Certain Cancer Therapies May Rarely Lead to Hypoparathyroidism, Case Study Reports
Immune checkpoint inhibitors (ICIs), a type of immune therapy used to treat some cancers, may lead to the development of immune-related hypoparathyroidism, according to a case report.
Although rare, this case adds to three other similar cases and to an increasing number of reports describing immune-related hormone diseases following treatment with this type of cancer therapy.
These findings highlight the need for clinicians to consider hypoparathyroidism as a potential complication of ICI use. More study on the management of these conditions and the identification of high-risk patients is also needed, according to the researchers.
Reported by clinicians at the Mayo Clinic in Minnesota, the case study, “Hypoparathyroidism: An Uncommon Complication Associated With Immune Checkpoint Inhibitor Therapy,” was published in the journal Mayo Clinic Proceedings: Innovations, Quality & Outcomes.
ICIs work to prevent mechanisms often used by cancer cells to evade immune system attacks. Increasing evidence supports their effectiveness in treating several types of solid and blood cancers.
However, due to their underlying mechanism, they have also been associated with autoimmune-like conditions, referred to as immune-related adverse events, including those associated with problems in hormone production, called endocrine diseases.
“As the use of ICIs increases, the incidence of such events is expected to rise and the spectrum of described irAEs [immune-related adverse events] may broaden to include other rarely reported conditions,” the scientists wrote.
To date, hypoparathyroidism, or low levels of the parathyroid hormone (PTH) — which regulates levels of calcium and phosphate in the body — has been reported in three cancer patients following ICI use.
Here, the researchers described another case of ICI-related hypoparathyroidism in a 76-year-old man treated with ICIs for skin cancer.
The man went to the emergency room with symptoms of weakness, anorexia, and confusion that had begun one week before.
Within two months of treatment, he had two immune-related adverse events — colitis (colon inflammation) and pneumonitis, or lung inflammation — and about four months later, he was switched to single therapy with Opdivo. His latest dose was given 28 days before he went to the clinic.
The first physical examination was unremarkable, although low blood pressure was detected. However, blood tests revealed severe calcium deficiency (hypocalcemia), higher-than-normal phosporus levels, very low PTH levels, and normal levels of vitamin D’s byproduct 25(OH)D. The patient was then diagnosed with primary hypoparathyroidism.
Notably, his calcium levels had been within the normal range until this assessment and PTH levels were also normal six years before presentation.
He denied any history of neck surgery or head and neck radiation (the most common causes of secondary hypoparathyroidism) and had no other features of type 1 autoimmune polyglandular syndrome, a rare autoimmune disease that causes problems in the adrenal glands, in addition to hypoparathyroidism.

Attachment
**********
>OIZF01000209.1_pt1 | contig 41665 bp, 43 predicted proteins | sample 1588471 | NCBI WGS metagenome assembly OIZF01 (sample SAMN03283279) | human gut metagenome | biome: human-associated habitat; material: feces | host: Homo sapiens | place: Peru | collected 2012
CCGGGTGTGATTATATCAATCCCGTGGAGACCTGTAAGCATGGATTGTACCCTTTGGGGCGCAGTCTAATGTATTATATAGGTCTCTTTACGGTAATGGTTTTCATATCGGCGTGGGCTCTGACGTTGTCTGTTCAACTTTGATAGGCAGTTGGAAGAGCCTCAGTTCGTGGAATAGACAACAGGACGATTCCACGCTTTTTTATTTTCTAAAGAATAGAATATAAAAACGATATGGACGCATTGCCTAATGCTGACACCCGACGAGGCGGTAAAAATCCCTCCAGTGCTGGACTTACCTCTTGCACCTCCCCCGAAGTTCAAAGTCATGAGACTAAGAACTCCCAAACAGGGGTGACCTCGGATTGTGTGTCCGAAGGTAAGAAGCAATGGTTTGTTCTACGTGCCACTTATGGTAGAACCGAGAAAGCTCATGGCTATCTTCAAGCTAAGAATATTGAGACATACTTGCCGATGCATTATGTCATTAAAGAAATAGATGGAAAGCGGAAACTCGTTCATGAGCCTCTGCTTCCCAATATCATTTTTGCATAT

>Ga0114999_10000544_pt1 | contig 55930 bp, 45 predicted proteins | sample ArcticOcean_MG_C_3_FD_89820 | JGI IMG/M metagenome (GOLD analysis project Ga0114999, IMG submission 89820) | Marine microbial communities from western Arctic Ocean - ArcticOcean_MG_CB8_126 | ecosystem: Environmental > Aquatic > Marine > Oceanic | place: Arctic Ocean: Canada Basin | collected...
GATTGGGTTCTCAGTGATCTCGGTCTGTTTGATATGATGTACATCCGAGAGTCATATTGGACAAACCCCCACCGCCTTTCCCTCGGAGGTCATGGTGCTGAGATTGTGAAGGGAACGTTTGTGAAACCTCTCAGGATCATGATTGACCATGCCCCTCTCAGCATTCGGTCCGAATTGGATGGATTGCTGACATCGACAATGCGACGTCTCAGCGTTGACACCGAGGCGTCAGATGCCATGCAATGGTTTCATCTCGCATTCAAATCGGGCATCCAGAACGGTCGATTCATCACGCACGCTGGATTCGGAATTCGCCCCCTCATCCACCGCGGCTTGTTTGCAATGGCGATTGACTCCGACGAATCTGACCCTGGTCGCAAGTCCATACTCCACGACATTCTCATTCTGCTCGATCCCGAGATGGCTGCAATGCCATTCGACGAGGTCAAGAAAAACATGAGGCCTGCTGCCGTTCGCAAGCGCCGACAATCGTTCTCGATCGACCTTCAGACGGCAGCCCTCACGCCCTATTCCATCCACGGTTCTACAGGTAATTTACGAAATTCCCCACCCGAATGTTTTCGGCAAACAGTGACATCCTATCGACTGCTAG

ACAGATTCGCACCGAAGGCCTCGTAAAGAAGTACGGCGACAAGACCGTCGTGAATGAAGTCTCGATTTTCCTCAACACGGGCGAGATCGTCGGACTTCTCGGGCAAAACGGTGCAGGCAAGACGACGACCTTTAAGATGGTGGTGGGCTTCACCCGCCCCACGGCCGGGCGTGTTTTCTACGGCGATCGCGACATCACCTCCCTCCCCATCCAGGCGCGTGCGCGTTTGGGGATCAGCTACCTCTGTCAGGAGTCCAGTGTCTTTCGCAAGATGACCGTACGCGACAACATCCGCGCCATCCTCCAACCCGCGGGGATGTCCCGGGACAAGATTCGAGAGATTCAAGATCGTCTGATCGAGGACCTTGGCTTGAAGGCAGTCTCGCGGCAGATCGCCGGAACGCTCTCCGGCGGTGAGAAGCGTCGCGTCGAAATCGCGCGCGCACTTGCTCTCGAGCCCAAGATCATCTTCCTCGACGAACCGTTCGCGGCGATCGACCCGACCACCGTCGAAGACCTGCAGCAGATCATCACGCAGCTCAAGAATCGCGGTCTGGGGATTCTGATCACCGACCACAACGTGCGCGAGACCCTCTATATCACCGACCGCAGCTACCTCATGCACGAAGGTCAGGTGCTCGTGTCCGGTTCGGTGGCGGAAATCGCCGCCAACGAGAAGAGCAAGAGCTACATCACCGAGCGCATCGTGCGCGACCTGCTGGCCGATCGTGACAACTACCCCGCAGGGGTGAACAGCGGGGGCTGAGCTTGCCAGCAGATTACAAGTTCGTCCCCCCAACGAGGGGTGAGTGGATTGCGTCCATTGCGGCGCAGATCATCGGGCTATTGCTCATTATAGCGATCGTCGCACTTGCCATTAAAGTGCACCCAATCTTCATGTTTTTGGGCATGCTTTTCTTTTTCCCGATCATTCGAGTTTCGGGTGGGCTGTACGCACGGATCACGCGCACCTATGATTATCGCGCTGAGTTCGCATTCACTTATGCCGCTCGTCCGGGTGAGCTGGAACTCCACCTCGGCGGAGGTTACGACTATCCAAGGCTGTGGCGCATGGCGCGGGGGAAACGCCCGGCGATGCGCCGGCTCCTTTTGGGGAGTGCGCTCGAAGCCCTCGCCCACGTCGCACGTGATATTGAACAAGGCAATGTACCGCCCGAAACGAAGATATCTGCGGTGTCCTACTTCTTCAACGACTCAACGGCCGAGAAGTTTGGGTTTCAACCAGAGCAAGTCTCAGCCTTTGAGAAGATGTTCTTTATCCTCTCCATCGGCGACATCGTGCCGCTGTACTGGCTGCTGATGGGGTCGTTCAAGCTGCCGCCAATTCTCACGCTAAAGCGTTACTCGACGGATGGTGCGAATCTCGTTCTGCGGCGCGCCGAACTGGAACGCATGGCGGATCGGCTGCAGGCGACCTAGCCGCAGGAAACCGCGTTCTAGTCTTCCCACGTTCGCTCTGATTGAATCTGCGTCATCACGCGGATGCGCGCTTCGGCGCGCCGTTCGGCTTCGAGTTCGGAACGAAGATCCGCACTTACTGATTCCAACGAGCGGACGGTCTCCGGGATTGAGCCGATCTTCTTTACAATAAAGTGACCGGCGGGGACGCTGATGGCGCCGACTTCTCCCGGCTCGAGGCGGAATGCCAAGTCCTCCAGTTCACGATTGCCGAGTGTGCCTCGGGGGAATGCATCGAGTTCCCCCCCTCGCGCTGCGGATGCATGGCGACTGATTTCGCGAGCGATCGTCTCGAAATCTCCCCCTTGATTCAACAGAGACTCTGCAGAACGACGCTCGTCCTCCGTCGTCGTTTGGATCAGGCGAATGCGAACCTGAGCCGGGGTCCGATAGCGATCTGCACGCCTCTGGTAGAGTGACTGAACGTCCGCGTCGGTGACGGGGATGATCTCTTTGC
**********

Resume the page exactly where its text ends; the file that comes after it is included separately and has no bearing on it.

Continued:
Further tests to assess the presence of other endocrine diseases showed problems in the pituitary gland (hypophysitis), leading to decreased production of the hormone cortisol by the adrenal glands.
Given the lack of other causes of hypoparathyroidism, late age of onset, and the temporal relationship between ICI therapy and immune-related adverse events, such as hypophysitis, “we believe this case illustrates hypoparathyroidism as a rare complication associated with [Yervoy] and [Opdivo] therapy,” the researchers wrote.
The patient began treatment with calcium and vitamin D supplements, as well as hydrocortisone for the low cortisol levels, with good clinical response overall. After 77 days from his last ICI dose, the man’s PTH levels remained undetectable and he continued to require calcium and vitamin D supplements to maintain calcium levels within a satisfactory range, the team said.
“Hypoparathyroidism is a rare but emerging irAE of immune checkpoint inhibitor drugs, which clinicians need to recognize in patients with acute hypocalcemia,” the researchers wrote, adding that “particular attention may be needed for patients who received combination ICI and have had previous irAEs.”
While the underlying mechanism of ICI-related hypoparathyroidism remains unclear, it is thought that autoantibodies may play a role. Autoantibodies are immune molecules that wrongly recognize the body’s own cells and molecules as foreign, promoting immune reactions against them.
In this case, no autoantibodies against the glands that produce PTH were detected, but other common autoantibodies associated with autoimmune hypoparathyroidism were not analyzed.
“Further research is needed to elucidate the role of these various antibodies and whether ICI-associated hypoparathyroidism may be due to a destructive immune process as may occur in other [endocrine diseases],” the scientists wrote.
They also said that future studies should focus on predicting factors and long-term outcomes of ICI-induced hypoparathyroidism.
According to the study, the patient said that while he was “happy” that ICIs kept him alive for the last year, he was “unhappy” with the conditions that these therapies left him with. “I wish my case can show others what can happen and teach them to look out for this,” he said.